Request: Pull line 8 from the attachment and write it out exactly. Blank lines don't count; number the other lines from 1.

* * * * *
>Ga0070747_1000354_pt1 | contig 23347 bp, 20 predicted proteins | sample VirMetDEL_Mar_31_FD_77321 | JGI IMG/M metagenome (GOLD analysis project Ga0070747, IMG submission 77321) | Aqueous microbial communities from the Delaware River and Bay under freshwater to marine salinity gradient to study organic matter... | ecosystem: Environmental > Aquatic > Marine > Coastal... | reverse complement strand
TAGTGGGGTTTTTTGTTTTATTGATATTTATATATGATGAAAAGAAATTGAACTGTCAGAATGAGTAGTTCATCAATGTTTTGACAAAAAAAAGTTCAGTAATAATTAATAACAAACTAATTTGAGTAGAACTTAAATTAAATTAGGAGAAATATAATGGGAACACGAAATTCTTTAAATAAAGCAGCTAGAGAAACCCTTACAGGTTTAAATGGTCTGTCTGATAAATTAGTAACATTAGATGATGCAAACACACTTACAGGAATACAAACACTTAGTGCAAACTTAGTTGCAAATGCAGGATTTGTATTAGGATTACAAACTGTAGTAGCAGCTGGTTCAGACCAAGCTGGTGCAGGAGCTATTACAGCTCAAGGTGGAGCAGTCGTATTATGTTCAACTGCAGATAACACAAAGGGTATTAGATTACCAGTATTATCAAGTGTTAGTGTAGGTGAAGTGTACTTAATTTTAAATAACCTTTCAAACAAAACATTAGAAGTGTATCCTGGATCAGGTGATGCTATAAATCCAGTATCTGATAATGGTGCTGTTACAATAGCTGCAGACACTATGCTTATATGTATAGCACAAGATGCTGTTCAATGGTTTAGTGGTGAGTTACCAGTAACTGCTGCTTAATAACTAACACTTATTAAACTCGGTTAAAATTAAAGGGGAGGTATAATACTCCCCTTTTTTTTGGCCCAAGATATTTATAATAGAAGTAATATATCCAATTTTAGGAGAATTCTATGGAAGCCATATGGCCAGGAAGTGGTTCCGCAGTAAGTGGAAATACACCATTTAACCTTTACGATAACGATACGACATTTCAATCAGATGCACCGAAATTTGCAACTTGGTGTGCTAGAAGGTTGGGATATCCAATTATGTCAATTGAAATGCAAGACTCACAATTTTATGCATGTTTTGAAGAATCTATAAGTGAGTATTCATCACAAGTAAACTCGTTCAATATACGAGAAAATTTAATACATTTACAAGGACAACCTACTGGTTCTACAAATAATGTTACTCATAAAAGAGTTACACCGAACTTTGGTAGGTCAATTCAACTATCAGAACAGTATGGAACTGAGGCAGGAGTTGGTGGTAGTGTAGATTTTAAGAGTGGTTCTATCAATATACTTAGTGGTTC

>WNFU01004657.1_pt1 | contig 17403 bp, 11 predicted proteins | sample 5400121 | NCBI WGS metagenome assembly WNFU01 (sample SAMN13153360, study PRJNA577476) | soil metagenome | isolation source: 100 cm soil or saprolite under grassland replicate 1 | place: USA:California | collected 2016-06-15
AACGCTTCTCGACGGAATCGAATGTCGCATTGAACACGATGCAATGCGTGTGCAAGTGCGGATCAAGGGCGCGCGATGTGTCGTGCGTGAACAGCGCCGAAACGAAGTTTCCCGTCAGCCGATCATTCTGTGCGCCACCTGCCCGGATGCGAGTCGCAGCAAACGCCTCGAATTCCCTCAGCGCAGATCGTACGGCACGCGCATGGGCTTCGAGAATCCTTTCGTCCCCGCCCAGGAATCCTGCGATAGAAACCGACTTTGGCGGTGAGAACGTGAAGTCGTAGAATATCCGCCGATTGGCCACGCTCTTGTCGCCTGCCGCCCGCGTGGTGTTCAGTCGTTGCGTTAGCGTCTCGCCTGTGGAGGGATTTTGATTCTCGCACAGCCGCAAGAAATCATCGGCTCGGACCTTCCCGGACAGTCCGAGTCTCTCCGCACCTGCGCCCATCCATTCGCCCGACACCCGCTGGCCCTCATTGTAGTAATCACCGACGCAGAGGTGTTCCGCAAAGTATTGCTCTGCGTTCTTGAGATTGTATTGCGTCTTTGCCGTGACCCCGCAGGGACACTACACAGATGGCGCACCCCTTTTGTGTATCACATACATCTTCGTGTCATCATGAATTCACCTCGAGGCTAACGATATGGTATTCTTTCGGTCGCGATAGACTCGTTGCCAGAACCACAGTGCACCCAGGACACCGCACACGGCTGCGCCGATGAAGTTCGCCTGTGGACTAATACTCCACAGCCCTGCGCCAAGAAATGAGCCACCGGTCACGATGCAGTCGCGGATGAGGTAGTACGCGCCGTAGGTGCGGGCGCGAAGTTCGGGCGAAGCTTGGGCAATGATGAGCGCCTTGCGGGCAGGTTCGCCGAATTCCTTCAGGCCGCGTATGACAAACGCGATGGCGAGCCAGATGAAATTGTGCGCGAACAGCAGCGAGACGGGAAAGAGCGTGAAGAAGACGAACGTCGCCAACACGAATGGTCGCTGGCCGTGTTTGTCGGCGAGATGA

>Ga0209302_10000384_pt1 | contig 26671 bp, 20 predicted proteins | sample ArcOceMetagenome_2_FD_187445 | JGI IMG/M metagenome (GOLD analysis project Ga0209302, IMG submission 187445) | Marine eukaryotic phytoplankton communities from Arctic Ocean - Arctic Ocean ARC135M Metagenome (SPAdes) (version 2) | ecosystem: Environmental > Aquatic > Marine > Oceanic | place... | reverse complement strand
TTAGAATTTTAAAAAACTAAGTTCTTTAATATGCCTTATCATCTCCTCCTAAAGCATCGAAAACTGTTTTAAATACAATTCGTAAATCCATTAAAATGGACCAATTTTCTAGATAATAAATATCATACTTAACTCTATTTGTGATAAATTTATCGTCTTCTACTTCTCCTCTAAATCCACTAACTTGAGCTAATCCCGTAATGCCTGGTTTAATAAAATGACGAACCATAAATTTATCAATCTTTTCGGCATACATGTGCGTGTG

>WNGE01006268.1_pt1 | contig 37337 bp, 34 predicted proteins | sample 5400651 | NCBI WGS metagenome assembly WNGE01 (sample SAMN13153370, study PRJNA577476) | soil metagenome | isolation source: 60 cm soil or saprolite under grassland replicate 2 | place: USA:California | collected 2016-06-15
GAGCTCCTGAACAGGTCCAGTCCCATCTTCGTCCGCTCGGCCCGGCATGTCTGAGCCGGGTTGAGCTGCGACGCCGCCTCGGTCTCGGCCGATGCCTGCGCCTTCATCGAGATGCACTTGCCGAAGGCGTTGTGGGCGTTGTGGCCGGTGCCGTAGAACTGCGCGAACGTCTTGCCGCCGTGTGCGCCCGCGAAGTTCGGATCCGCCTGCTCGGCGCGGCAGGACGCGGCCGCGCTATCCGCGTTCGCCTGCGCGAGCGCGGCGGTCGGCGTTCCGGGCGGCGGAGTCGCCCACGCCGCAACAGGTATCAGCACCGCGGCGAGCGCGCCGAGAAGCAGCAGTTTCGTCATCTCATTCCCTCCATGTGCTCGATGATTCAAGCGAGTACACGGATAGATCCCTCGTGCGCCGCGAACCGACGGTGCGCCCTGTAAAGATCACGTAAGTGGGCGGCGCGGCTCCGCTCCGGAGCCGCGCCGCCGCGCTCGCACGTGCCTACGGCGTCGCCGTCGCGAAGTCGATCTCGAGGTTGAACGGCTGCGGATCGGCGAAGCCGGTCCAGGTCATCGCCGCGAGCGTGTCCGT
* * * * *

GAGCTCCTGAACAGGTCCAGTCCCATCTTCGTCCGCTCGGCCCGGCATGTCTGAGCCGGGTTGAGCTGCGACGCCGCCTCGGTCTCGGCCGATGCCTGCGCCTTCATCGAGATGCACTTGCCGAAGGCGTTGTGGGCGTTGTGGCCGGTGCCGTAGAACTGCGCGAACGTCTTGCCGCCGTGTGCGCCCGCGAAGTTCGGATCCGCCTGCTCGGCGCGGCAGGACGCGGCCGCGCTATCCGCGTTCGCCTGCGCGAGCGCGGCGGTCGGCGTTCCGGGCGGCGGAGTCGCCCACGCCGCAACAGGTATCAGCACCGCGGCGAGCGCGCCGAGAAGCAGCAGTTTCGTCATCTCATTCCCTCCATGTGCTCGATGATTCAAGCGAGTACACGGATAGATCCCTCGTGCGCCGCGAACCGACGGTGCGCCCTGTAAAGATCACGTAAGTGGGCGGCGCGGCTCCGCTCCGGAGCCGCGCCGCCGCGCTCGCACGTGCCTACGGCGTCGCCGTCGCGAAGTCGATCTCGAGGTTGAACGGCTGCGGATCGGCGAAGCCGGTCCAGGTCATCGCCGCGAGCGTGTCCGT